hose

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hose,

covering for the legs and feet. In the Middle Ages the leg was bound from the ankle to the knee with hides or cloth and then cross-gartered with thongs or strips of cloth; later a loose trouser, bound at the ankle, was worn. As the lower legs of the trousers became more fitted, they were called breeches, and as the breeches were shortened to the knee, fitted cloths called hose (also known by the French chausses) were worn. By the 12th cent. feet were added to the hose. As breeches grew shorter, hose became longer; by c.1450 the hose reached the hips and were attached by points (laces) to the doublet. By c.1490 the breeches and hose formed one garment; thus tights were first known. Silk and velvet were used, as was wool, and color became extravagant. The tights were multicolored and often each leg was in a contrasting color. As the upper part of the hose became more decorated and puffed out, a separation occurred (c.1500); the upper part was called trunk hose, and the leg coverings were for the first time called stockings and recognized as a separate accessory of dress. Knitted hose were first known in Scotland (1499); in France, Henry II is said to have worn (c.1559) the first knitted silk hose. Knitting thereafter became general, and machines came into use after 1589. Colored and embroidered hose were worn in the 17th cent., though white silk was the fashion. In the 17th cent. the decorative boot hose of the cavalier were of white linen and lace. Cotton came into use after 1680. Nylon, because of its strength and elasticity, became the leading hosiery fiber after World War II. In the 1960s women began to wear pantyhose, a one-piece garment that extends from waist to feet. As men's trousers grew longer their stockings grew shorter, and the word sock came into use. Women's hose, although hidden until modern times by their long skirts, have always been an important part of their costume.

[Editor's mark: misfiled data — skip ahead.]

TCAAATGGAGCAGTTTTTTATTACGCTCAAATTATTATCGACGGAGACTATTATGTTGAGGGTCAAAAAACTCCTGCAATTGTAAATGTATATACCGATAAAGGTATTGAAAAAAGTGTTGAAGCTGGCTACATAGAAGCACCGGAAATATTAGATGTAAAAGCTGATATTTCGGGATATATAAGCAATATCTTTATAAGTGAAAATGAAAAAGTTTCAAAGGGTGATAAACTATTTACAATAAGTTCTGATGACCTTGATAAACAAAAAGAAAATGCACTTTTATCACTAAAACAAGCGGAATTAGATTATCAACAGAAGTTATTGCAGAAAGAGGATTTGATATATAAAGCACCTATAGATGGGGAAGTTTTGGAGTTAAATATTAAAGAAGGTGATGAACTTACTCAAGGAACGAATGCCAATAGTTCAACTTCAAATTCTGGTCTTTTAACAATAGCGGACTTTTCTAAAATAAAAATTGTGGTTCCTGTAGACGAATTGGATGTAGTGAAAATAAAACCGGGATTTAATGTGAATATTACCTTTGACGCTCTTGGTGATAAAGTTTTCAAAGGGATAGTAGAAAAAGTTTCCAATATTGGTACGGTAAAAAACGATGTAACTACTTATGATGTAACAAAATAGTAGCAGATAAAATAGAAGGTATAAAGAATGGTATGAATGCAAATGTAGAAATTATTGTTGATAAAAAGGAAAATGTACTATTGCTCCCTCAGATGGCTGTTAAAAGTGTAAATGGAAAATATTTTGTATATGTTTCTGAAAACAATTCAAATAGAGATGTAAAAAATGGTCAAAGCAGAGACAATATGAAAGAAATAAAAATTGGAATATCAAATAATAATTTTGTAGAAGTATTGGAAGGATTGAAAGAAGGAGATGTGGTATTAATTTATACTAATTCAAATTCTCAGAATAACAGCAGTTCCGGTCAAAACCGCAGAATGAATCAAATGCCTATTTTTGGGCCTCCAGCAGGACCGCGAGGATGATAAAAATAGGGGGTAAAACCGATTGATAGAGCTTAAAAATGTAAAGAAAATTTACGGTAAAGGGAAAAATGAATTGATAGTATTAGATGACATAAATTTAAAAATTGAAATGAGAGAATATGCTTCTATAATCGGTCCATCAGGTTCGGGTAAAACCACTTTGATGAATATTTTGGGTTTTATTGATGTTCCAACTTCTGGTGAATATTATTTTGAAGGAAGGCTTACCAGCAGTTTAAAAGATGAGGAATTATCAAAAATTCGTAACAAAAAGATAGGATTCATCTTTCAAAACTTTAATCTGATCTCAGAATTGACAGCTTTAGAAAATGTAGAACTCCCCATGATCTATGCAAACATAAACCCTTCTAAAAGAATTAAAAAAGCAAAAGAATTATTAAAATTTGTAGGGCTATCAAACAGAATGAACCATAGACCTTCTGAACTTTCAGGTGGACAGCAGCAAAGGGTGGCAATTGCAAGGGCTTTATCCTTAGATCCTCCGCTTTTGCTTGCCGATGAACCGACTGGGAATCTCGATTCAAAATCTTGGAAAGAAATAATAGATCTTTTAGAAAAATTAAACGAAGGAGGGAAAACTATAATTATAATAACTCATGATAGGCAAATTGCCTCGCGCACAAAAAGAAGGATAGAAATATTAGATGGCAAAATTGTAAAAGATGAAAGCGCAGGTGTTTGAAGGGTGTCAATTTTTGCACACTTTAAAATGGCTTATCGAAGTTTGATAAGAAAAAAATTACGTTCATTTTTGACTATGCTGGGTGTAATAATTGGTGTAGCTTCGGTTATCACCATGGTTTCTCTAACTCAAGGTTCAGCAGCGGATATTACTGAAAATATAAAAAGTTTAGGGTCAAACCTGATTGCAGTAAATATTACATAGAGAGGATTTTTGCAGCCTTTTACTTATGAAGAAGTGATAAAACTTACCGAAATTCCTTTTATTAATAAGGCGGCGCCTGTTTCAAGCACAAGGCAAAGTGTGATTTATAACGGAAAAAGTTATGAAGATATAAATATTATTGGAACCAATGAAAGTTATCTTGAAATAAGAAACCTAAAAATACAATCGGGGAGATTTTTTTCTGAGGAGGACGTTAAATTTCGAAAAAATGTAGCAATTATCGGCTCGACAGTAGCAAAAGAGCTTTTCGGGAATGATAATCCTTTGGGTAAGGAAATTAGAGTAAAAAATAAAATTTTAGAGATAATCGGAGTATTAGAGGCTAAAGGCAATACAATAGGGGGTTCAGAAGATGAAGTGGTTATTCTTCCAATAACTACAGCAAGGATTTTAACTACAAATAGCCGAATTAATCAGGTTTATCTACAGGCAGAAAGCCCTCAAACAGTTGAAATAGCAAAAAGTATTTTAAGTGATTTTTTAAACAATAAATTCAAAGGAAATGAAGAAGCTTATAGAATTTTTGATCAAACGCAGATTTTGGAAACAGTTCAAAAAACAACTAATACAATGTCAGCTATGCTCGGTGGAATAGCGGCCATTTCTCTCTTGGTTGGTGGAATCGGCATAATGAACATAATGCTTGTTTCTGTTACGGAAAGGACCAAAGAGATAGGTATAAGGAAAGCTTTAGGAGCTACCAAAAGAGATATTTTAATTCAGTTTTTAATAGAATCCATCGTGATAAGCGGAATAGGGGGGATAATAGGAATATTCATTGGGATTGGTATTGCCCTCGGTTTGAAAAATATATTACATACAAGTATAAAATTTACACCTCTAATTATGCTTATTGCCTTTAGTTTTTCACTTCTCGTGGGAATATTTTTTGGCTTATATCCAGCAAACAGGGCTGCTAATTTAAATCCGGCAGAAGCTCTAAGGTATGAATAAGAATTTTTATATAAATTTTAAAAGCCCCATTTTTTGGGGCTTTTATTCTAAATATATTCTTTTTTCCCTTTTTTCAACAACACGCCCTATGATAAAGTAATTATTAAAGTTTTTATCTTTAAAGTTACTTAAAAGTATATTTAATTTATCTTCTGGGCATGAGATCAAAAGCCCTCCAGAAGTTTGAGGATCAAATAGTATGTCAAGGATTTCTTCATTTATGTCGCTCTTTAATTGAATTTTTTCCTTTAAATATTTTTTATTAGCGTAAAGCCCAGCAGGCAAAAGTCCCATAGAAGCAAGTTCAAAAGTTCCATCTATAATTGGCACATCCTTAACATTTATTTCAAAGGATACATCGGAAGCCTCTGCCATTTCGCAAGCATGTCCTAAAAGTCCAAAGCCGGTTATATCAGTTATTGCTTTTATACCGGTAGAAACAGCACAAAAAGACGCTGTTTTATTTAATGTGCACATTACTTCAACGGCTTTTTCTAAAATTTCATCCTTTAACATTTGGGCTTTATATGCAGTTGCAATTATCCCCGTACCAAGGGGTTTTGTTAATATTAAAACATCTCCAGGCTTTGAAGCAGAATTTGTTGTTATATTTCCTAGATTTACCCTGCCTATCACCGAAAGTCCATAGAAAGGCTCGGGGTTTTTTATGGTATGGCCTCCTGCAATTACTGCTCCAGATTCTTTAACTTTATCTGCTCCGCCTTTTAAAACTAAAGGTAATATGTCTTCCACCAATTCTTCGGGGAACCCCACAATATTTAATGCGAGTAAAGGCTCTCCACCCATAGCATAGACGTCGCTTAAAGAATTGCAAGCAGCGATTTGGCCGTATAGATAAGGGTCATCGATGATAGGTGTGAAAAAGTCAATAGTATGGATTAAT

Bibliography

See M. N. Grass, History of Hosiery (1956).

What does it mean when you dream about a hose?

A hose is an obvious phallic symbol. Hoses are also used for washing and for watering (i.e., nurturing something that is growing), and a dream about hoses can reflect either meaning. Also note the slang meaning of “hosed”—namely, being cheated.

hose

[hōz]
(design engineering)
Flexible tube used for conveying fluids.

hose

(1)
To make non-functional or greatly degraded in performance. "That big ray-tracing program really hoses the system." See hosed.

hose

(2)
A narrow channel through which data flows under pressure. Generally denotes data paths that represent performance bottlenecks.

hose

(3)
Cabling, especially thick Ethernet cable. This is sometimes called "bit hose" or "hosery" (a play on "hosiery") or "etherhose". See also washing machine.
References in periodicals archive ?
The principle seems fairly reasonable to me - when it's hot and dry for a long time, reservoirs dry up, and there are more important uses for water than hosepipes. Right?
"United Utilities has announced its intention to impose a hosepipe ban.
''One water company, United Utilities, has announced its intention to impose a hosepipe ban.
The ban restricts the use of hosepipes or sprinklers for watering private gardens and washing private cars but customers will still be able to water their gardens with a watering can and wash their vehicles using a bucket and sponge, the firm said, which uses a fraction of the amount of water a hosepipe or sprinkler uses.
In the event of a hosepipe ban, another way to water deeply is to build up a small soil wall around plants and fill it up with water.
"I asked Thames Water about a hosepipe ban so the reservoir can fill up, but they said it's got to come from the government or they've got to request a hosepipe ban."
Ireland has already seen a hosepipe ban implemented following the dry spell, and as temperatures continue to soar in the UK, water companies have urged homeowners to curb their water usage.
Put a hosepipe in the top of the downpipe and turn it on fully - the flow of water through the hole should dislodge the blockage.
Summary: The final four water companies with hosepipe bans have lifted them with immediate effect.
Water companies in those areas are unlikely to impose hosepipe bans on customers this summer, the Environment Agency said.
Hose them down Seven water companies announced a hosepipe ban on Thursday and Ladbrokes reckon it's likely to be mid-November before the last of them lifts it.